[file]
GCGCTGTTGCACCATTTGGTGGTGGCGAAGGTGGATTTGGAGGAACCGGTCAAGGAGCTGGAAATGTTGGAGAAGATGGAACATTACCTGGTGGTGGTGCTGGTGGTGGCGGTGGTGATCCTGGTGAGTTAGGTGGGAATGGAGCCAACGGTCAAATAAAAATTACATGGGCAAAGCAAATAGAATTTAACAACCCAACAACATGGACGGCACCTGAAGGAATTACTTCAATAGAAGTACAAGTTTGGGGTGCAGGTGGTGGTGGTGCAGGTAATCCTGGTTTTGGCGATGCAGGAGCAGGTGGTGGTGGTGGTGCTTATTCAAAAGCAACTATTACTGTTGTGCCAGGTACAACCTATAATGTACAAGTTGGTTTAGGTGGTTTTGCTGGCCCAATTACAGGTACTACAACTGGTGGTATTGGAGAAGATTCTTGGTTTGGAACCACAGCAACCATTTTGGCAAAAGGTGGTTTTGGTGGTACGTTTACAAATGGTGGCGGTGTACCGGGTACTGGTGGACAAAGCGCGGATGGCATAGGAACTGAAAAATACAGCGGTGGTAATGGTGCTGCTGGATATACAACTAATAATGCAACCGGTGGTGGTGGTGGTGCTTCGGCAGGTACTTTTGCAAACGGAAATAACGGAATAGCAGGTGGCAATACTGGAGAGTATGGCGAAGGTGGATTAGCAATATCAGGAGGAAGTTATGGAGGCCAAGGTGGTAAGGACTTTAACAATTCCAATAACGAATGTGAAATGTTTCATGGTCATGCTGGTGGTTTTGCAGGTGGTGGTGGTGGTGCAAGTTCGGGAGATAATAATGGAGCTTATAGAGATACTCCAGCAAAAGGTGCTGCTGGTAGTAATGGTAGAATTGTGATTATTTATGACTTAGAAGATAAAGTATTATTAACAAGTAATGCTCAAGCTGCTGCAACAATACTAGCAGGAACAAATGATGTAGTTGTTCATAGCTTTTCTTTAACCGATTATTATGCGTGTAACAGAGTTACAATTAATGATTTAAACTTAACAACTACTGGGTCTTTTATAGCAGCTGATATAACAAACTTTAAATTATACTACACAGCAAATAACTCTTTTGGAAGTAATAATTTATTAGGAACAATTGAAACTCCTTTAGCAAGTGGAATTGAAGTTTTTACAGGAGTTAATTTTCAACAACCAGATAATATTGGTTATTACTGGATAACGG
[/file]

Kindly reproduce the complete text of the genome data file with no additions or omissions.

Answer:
GCGCTGTTGCACCATTTGGTGGTGGCGAAGGTGGATTTGGAGGAACCGGTCAAGGAGCTGGAAATGTTGGAGAAGATGGAACATTACCTGGTGGTGGTGCTGGTGGTGGCGGTGGTGATCCTGGTGAGTTAGGTGGGAATGGAGCCAACGGTCAAATAAAAATTACATGGGCAAAGCAAATAGAATTTAACAACCCAACAACATGGACGGCACCTGAAGGAATTACTTCAATAGAAGTACAAGTTTGGGGTGCAGGTGGTGGTGGTGCAGGTAATCCTGGTTTTGGCGATGCAGGAGCAGGTGGTGGTGGTGGTGCTTATTCAAAAGCAACTATTACTGTTGTGCCAGGTACAACCTATAATGTACAAGTTGGTTTAGGTGGTTTTGCTGGCCCAATTACAGGTACTACAACTGGTGGTATTGGAGAAGATTCTTGGTTTGGAACCACAGCAACCATTTTGGCAAAAGGTGGTTTTGGTGGTACGTTTACAAATGGTGGCGGTGTACCGGGTACTGGTGGACAAAGCGCGGATGGCATAGGAACTGAAAAATACAGCGGTGGTAATGGTGCTGCTGGATATACAACTAATAATGCAACCGGTGGTGGTGGTGGTGCTTCGGCAGGTACTTTTGCAAACGGAAATAACGGAATAGCAGGTGGCAATACTGGAGAGTATGGCGAAGGTGGATTAGCAATATCAGGAGGAAGTTATGGAGGCCAAGGTGGTAAGGACTTTAACAATTCCAATAACGAATGTGAAATGTTTCATGGTCATGCTGGTGGTTTTGCAGGTGGTGGTGGTGGTGCAAGTTCGGGAGATAATAATGGAGCTTATAGAGATACTCCAGCAAAAGGTGCTGCTGGTAGTAATGGTAGAATTGTGATTATTTATGACTTAGAAGATAAAGTATTATTAACAAGTAATGCTCAAGCTGCTGCAACAATACTAGCAGGAACAAATGATGTAGTTGTTCATAGCTTTTCTTTAACCGATTATTATGCGTGTAACAGAGTTACAATTAATGATTTAAACTTAACAACTACTGGGTCTTTTATAGCAGCTGATATAACAAACTTTAAATTATACTACACAGCAAATAACTCTTTTGGAAGTAATAATTTATTAGGAACAATTGAAACTCCTTTAGCAAGTGGAATTGAAGTTTTTACAGGAGTTAATTTTCAACAACCAGATAATATTGGTTATTACTGGATAACGG